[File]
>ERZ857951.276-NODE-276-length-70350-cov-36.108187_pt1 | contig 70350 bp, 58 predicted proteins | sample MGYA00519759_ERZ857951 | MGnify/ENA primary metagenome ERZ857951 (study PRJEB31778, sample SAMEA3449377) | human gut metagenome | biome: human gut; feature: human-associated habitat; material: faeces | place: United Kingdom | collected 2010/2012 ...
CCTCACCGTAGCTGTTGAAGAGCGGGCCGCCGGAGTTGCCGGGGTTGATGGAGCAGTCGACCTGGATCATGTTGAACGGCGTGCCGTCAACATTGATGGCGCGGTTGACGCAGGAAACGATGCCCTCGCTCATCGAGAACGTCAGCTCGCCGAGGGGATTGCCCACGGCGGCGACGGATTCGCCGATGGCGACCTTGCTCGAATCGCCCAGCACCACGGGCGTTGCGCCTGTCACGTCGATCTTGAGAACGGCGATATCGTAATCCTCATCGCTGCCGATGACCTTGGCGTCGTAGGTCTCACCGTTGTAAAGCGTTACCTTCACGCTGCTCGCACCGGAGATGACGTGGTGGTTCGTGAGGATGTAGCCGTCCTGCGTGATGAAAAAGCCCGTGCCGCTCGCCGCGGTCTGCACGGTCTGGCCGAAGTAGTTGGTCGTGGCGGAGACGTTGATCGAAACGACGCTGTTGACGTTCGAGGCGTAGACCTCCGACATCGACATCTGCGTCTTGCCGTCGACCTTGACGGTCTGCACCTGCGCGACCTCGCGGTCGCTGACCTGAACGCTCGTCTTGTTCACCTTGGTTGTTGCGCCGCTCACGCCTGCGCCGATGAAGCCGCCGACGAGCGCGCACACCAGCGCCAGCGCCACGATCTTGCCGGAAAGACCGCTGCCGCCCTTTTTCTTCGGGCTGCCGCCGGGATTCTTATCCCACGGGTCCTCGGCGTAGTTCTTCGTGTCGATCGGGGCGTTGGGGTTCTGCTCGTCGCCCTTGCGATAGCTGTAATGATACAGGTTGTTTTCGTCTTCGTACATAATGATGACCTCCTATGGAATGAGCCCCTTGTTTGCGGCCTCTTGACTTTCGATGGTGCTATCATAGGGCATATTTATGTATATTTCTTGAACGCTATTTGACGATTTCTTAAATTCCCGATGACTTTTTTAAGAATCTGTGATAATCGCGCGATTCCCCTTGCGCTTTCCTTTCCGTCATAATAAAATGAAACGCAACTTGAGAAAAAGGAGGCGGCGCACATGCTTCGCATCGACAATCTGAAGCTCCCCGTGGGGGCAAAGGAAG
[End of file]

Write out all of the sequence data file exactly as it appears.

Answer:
>ERZ857951.276-NODE-276-length-70350-cov-36.108187_pt1 | contig 70350 bp, 58 predicted proteins | sample MGYA00519759_ERZ857951 | MGnify/ENA primary metagenome ERZ857951 (study PRJEB31778, sample SAMEA3449377) | human gut metagenome | biome: human gut; feature: human-associated habitat; material: faeces | place: United Kingdom | collected 2010/2012 ...
CCTCACCGTAGCTGTTGAAGAGCGGGCCGCCGGAGTTGCCGGGGTTGATGGAGCAGTCGACCTGGATCATGTTGAACGGCGTGCCGTCAACATTGATGGCGCGGTTGACGCAGGAAACGATGCCCTCGCTCATCGAGAACGTCAGCTCGCCGAGGGGATTGCCCACGGCGGCGACGGATTCGCCGATGGCGACCTTGCTCGAATCGCCCAGCACCACGGGCGTTGCGCCTGTCACGTCGATCTTGAGAACGGCGATATCGTAATCCTCATCGCTGCCGATGACCTTGGCGTCGTAGGTCTCACCGTTGTAAAGCGTTACCTTCACGCTGCTCGCACCGGAGATGACGTGGTGGTTCGTGAGGATGTAGCCGTCCTGCGTGATGAAAAAGCCCGTGCCGCTCGCCGCGGTCTGCACGGTCTGGCCGAAGTAGTTGGTCGTGGCGGAGACGTTGATCGAAACGACGCTGTTGACGTTCGAGGCGTAGACCTCCGACATCGACATCTGCGTCTTGCCGTCGACCTTGACGGTCTGCACCTGCGCGACCTCGCGGTCGCTGACCTGAACGCTCGTCTTGTTCACCTTGGTTGTTGCGCCGCTCACGCCTGCGCCGATGAAGCCGCCGACGAGCGCGCACACCAGCGCCAGCGCCACGATCTTGCCGGAAAGACCGCTGCCGCCCTTTTTCTTCGGGCTGCCGCCGGGATTCTTATCCCACGGGTCCTCGGCGTAGTTCTTCGTGTCGATCGGGGCGTTGGGGTTCTGCTCGTCGCCCTTGCGATAGCTGTAATGATACAGGTTGTTTTCGTCTTCGTACATAATGATGACCTCCTATGGAATGAGCCCCTTGTTTGCGGCCTCTTGACTTTCGATGGTGCTATCATAGGGCATATTTATGTATATTTCTTGAACGCTATTTGACGATTTCTTAAATTCCCGATGACTTTTTTAAGAATCTGTGATAATCGCGCGATTCCCCTTGCGCTTTCCTTTCCGTCATAATAAAATGAAACGCAACTTGAGAAAAAGGAGGCGGCGCACATGCTTCGCATCGACAATCTGAAGCTCCCCGTGGGGGCAAAGGAAG